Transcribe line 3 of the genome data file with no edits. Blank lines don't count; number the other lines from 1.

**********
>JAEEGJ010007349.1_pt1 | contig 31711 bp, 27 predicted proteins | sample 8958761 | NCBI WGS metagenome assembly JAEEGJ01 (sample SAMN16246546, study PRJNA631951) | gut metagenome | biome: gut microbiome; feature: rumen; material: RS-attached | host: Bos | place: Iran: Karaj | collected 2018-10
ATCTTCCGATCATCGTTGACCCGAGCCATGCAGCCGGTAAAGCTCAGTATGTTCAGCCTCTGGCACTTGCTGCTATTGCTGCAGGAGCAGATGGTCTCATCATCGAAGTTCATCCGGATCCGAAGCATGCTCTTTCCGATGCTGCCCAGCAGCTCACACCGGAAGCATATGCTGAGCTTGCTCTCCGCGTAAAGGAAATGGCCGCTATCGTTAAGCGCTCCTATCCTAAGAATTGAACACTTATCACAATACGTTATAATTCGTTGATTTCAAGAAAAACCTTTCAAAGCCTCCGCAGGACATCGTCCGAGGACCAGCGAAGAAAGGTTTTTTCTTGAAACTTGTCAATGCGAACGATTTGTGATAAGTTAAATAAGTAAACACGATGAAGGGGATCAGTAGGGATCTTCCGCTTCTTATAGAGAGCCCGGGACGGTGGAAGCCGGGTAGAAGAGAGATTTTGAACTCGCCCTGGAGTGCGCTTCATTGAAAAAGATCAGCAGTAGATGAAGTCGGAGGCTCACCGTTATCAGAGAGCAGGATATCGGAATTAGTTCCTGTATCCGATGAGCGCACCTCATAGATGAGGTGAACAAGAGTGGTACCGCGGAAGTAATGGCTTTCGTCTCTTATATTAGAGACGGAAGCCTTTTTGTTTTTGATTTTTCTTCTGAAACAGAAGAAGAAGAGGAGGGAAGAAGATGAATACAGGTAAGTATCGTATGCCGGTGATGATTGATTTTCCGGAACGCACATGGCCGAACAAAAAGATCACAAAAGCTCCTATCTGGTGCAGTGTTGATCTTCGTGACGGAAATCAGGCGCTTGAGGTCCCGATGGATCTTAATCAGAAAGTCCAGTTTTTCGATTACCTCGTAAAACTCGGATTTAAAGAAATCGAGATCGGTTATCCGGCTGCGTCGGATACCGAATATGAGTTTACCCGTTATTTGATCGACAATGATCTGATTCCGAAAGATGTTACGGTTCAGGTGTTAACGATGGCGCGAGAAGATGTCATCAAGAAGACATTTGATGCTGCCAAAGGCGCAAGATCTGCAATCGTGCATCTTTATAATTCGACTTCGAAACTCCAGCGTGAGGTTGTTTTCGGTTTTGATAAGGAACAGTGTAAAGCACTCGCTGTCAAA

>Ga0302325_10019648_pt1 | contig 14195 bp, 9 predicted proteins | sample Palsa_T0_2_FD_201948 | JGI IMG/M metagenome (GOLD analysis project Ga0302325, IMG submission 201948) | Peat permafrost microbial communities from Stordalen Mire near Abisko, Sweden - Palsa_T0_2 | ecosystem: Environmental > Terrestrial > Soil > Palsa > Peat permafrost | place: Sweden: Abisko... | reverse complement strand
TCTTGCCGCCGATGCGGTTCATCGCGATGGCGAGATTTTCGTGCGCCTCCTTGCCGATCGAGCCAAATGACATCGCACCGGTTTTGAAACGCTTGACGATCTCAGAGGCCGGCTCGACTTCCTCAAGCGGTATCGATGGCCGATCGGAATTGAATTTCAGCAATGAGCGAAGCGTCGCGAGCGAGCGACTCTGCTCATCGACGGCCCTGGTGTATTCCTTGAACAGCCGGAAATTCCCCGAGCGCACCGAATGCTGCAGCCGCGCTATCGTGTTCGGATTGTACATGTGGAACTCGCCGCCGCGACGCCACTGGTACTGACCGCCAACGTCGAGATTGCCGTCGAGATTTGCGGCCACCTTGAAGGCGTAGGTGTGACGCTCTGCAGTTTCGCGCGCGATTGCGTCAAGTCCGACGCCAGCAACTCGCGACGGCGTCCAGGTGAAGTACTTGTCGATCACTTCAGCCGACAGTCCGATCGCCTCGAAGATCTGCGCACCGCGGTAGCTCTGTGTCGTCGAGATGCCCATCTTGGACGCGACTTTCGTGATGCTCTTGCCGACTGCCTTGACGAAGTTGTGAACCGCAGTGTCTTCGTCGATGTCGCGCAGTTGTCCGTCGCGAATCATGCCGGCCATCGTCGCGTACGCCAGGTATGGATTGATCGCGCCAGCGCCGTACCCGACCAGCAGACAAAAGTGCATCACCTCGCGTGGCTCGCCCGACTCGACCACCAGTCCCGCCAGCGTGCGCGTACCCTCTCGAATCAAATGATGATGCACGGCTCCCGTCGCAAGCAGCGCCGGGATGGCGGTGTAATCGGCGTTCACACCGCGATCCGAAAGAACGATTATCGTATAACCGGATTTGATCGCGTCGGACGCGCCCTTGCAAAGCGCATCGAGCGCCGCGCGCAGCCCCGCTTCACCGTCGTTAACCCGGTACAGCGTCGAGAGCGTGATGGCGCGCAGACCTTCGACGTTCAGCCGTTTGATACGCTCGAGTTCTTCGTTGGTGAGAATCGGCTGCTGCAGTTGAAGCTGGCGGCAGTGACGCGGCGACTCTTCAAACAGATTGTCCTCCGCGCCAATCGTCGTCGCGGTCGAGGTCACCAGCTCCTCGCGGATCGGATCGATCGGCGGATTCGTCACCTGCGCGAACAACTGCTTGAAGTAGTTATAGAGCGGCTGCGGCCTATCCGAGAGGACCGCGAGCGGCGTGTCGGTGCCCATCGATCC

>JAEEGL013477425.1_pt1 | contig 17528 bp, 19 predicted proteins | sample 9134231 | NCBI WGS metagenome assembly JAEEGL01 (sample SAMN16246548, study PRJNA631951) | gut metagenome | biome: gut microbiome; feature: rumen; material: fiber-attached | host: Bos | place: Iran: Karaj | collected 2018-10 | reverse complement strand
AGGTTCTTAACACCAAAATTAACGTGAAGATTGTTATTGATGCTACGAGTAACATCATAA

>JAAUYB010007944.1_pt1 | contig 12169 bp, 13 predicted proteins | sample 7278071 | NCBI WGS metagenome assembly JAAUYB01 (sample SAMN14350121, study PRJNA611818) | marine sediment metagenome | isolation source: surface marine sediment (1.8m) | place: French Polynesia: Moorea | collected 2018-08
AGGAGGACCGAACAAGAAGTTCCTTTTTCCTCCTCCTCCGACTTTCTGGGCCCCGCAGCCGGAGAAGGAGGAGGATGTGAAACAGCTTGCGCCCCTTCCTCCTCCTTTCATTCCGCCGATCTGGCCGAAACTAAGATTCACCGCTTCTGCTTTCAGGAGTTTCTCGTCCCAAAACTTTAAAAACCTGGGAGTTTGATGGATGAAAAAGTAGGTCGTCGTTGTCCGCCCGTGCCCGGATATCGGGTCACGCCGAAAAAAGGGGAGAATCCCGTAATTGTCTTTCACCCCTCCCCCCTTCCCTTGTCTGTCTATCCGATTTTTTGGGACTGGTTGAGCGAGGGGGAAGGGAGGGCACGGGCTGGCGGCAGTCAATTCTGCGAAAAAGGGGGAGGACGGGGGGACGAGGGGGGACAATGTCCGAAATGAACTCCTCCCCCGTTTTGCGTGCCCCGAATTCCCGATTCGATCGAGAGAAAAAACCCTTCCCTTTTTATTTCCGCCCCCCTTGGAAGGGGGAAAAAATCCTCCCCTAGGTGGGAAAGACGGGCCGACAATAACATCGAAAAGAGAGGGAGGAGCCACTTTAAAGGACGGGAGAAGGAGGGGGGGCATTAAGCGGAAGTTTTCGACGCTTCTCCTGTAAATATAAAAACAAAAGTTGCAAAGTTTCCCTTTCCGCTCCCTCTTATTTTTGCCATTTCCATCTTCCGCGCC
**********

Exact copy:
>Ga0302325_10019648_pt1 | contig 14195 bp, 9 predicted proteins | sample Palsa_T0_2_FD_201948 | JGI IMG/M metagenome (GOLD analysis project Ga0302325, IMG submission 201948) | Peat permafrost microbial communities from Stordalen Mire near Abisko, Sweden - Palsa_T0_2 | ecosystem: Environmental > Terrestrial > Soil > Palsa > Peat permafrost | place: Sweden: Abisko... | reverse complement strand